"Each step forward has a sacred meaning of its own" Sri Chinmoy
Stourhead to King Alfred's Tower Hike - August 2021
Somehow the summer of 2021 seemed to be ebbing away, but with time off work for what would have been our "Celebrations" Kokila and I decided we needed to get a long way out of Bristol and away from our usual surroundings to somewhere peaceful and beautiful. We'd been to Stourhead before but never taken the trail out through the hills to King Alfred's Tower so we got our boots on and headed to Wiltshire.
From the old Spread Eagle courtyard near the entrance to the famous gardens, we took a quiet lane down the hill, under a rock archway, then found the trail past a water wheel towards the wooded downs around the estate. As soon as we put a few yards between ourselves and the national trust garden we were virtually on our own in the peace of the landscape.
The route led slowly upwards through fields and forests, some of which were being worked as pine plantations. Many hikers have mixed feelings about the pinewoods that have sprung up in place of our native broadleaf trees, but the freshness of the air in a pine forest and the invigorating fragrance of the trees works for me. The varied landscape offered plenty of shade and within an hour we were on the ridge leading to the folly.
From the tower we retraced our steps and carried on along the ridge until we saw the valley of the source of the Stour. Here an ancient stone monument, transplanted from Bristol hundreds of years ago, marked the headwaters of the river in the silent valley. The skies, the forest, the deep and cool green of the valley combined to suffuse everything with a peaceful and restful feeling. We were walking slowly, enjoying each step, successfully emptying our minds of so-called worries - after all that had been the aim of the trip.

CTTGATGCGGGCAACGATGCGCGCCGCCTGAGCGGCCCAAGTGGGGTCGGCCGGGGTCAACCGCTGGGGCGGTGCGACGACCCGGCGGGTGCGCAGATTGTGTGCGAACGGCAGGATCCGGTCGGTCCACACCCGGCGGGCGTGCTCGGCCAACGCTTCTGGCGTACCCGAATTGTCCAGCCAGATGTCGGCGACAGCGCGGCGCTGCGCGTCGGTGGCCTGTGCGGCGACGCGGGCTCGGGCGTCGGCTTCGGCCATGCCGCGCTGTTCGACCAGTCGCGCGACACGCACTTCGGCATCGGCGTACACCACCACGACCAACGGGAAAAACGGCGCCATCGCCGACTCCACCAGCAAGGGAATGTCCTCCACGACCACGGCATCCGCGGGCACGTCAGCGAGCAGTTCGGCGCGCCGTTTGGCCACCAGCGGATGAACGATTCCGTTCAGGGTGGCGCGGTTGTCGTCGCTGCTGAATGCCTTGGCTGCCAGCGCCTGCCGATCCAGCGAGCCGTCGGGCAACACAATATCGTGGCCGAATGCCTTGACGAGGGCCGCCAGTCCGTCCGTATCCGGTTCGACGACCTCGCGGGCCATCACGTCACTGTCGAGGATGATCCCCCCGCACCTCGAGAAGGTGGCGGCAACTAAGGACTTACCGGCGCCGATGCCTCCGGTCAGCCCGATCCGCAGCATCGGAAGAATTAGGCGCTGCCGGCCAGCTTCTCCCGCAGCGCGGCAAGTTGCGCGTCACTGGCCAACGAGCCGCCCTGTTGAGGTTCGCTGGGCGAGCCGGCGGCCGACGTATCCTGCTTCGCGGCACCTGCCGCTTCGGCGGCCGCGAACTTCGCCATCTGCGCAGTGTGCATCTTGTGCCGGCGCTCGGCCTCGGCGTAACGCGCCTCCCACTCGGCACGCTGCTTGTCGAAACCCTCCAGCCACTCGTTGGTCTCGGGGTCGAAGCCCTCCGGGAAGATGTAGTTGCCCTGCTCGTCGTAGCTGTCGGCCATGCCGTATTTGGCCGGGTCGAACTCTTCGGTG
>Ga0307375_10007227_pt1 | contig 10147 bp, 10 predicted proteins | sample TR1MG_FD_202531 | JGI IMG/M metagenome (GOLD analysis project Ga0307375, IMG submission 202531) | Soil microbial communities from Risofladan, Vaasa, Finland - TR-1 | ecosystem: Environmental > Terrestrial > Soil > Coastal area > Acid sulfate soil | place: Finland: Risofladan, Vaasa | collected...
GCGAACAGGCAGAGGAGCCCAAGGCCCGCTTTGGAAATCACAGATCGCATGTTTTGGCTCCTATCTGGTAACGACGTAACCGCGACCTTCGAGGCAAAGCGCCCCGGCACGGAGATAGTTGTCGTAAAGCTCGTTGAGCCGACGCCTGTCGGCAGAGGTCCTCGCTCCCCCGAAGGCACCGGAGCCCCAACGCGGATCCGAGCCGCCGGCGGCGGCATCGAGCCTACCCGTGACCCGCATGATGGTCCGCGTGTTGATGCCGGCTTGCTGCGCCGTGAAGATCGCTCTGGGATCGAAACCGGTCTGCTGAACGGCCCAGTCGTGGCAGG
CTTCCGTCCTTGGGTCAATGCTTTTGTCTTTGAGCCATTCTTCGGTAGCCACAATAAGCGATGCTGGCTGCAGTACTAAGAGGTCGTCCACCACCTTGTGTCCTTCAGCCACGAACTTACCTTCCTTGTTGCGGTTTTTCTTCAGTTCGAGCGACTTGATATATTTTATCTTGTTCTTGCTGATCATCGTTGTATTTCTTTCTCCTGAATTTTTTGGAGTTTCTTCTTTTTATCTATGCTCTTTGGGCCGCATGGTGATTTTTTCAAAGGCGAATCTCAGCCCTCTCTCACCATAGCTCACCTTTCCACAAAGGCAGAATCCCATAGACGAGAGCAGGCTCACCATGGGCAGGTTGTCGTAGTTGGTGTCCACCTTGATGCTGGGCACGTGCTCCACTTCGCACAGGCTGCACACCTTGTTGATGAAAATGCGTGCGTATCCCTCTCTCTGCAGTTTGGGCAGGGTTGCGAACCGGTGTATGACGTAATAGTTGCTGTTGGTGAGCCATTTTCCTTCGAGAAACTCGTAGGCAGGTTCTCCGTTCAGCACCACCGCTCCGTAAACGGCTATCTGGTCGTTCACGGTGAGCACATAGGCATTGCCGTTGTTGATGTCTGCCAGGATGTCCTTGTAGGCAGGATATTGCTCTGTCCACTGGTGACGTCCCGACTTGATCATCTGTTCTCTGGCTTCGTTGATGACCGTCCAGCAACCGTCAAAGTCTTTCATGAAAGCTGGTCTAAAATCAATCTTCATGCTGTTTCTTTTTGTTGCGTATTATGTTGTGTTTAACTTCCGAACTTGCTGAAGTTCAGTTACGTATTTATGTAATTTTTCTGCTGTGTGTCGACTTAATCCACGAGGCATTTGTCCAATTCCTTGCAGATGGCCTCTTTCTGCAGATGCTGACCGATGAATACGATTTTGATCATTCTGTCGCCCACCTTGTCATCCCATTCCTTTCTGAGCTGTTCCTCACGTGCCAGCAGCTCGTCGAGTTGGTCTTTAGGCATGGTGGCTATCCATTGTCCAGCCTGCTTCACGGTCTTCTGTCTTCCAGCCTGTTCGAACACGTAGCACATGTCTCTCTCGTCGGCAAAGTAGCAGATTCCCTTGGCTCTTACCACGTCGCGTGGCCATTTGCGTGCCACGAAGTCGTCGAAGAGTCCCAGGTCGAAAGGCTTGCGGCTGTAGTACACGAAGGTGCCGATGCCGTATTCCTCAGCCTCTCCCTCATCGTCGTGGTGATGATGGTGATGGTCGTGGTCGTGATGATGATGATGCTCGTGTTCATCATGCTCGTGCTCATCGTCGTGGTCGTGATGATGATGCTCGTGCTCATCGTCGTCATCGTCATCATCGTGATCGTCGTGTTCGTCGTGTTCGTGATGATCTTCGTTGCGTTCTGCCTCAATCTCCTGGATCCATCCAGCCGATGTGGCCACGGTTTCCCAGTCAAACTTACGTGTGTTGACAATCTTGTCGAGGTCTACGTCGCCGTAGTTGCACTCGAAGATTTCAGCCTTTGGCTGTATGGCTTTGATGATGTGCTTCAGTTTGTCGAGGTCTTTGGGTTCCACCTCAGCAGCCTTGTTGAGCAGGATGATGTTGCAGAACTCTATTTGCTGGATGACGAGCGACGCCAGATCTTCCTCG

The valley of the Stour (the actual watercourse hidden underground in this dry summer) led down to some ponds and then to the Garden Lake with its bridges, grottoes and classical temples.
Stourhead Garden is not so much a landscape as a dreamscape - it dates from the romantic era and the fascination with ancient greece that the English gentry fostered on their Grand Tours. We chatted about this as we walked and agreed it was great that anyone and everyone can now stroll around this mythic landscape and enjoy a beauty that was once off limits for anyone outside the gentry. I call that progress!
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